Sneakerheads assembled across the country to grab a pair of the latest Air Jordans — and not always peacefully. Police were called to the Westfield Annapolis mall to control a crowd at 4:30 a.m., Friday, The Washington Post reported. Law enforcement has also been called out to several malls in the D.C. area, WTOP reported, including Potomac Mills Mall, Westfield Montgomery Mall, Lakeforest Mall and Westfield Wheaton Mall to deal with the crowds.

It’s become an annual tradition: Nike releases its new kicks and pandemonium ensues.

In Seattle, the Associated Press reported, police used pepper spray on a rowdy crowd to keep it under control, and Atlanta police had to arrest shoppers who knocked down a door at a suburban mall.

Atlanta people took four people into custody, including a woman who left her two toddlers in the car while she went shopping, the AP report said. Officers took her into custody after breaking the car window to free the children.

The latest shoes, called the Air Jordan 11 Retro Concords, are a must-have gift for some shoppers, who flocked to stores to get their hands on a pair in time for Christmas. The $180 shoes are a replica of the original Air Jordan 11, which was released in 1996. ABC reported similar incidents in Indiana, Florida, Kentucky, North Carolina and Texas. Los Angeles CW affiliate KTLA reported shoppers fought over the shoes in Redondo Beach.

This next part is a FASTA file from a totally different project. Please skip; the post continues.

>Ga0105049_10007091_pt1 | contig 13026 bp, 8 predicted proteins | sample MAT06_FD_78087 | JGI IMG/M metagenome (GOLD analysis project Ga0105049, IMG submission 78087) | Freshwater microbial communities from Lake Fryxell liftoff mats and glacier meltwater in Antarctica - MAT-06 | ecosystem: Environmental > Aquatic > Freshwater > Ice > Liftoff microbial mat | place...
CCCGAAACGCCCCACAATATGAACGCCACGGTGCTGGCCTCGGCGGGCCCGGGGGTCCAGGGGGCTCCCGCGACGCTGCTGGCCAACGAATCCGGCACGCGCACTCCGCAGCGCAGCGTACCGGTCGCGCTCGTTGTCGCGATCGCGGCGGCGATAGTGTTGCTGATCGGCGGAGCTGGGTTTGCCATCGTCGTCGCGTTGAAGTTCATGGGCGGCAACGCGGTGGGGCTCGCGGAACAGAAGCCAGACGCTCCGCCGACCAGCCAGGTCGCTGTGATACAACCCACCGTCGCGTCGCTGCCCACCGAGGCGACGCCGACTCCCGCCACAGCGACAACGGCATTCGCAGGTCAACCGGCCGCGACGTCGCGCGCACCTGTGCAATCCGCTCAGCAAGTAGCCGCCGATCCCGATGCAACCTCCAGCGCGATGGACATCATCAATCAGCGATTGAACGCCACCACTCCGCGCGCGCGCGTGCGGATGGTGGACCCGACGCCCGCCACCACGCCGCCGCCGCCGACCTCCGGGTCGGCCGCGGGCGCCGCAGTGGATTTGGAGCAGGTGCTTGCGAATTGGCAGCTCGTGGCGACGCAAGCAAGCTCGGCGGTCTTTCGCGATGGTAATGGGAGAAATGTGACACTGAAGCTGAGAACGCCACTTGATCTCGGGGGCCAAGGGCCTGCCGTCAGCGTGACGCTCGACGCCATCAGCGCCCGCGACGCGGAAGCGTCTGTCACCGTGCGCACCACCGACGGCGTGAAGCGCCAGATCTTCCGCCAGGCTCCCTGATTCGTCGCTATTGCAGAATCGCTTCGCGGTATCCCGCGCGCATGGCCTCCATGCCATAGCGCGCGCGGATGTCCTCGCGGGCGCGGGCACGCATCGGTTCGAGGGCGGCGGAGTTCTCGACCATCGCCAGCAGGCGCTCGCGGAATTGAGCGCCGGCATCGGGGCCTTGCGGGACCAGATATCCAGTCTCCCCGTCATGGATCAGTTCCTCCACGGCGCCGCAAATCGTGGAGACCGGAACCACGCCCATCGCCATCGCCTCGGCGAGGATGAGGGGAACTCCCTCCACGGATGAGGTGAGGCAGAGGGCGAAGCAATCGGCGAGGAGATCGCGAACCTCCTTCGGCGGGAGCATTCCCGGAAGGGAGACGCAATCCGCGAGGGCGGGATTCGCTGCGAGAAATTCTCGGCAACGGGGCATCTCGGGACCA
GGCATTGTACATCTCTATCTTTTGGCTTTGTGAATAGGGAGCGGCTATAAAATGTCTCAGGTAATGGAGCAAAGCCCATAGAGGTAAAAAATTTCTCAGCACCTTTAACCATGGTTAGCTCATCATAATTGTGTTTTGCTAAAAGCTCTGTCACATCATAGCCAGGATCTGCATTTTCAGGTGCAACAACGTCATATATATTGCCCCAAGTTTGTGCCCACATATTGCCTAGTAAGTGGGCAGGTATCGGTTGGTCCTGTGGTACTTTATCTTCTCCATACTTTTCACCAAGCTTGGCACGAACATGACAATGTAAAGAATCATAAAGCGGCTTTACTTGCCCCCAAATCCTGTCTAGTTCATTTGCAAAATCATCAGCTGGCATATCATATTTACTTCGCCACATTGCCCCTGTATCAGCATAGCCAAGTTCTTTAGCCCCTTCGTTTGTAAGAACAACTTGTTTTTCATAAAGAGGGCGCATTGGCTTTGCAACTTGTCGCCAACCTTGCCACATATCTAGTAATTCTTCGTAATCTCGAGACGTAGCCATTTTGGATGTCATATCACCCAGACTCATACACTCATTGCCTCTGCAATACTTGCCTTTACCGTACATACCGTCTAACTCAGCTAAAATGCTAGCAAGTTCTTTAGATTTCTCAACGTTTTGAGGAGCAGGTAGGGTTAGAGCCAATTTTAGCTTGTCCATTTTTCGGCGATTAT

FILE - In this June 27, 2011 file photo, the Nike Air Jordan logo is shown in front of the Niketown store in downtown Portland, Ore. (Rick Bowmer/AP)

Customers have fought over much-coveted Christmas items in the past, such as Furby dolls and Zhu Zhu pets. Black Friday shoppers trampled Wal-Mart worker Jdimytai Damour, 34, to death in 2008.

The intensity of the holiday shopping season has been particularly high this year, in the lead-up to Black Friday and beyond. Several shoppers reported being injured in midnight store openings on Black Friday. One woman, Elizabeth Macias, gained notoriety after a video surfaced of her pepper-spraying her fellow shoppers at a Wal-Mart. Macias’s lawyer, however, told a Los Angeles CBS station that she was simply trying to protect her two teenage children, who were attacked after grabbing a much-desired Xbox. Macias says she may now sue Wal-Mart.

Friday’s Air Jordan release, while hectic, didn’t appear to approach those levels but still caused problems for law enforcement officials.

“I don’t remember anything like this in the recent past at all, definitely not with the iPhone or anything like that,” Linda Jackson, a spokeswoman for the Indianapolis Metropolitan Police Department, told ABC.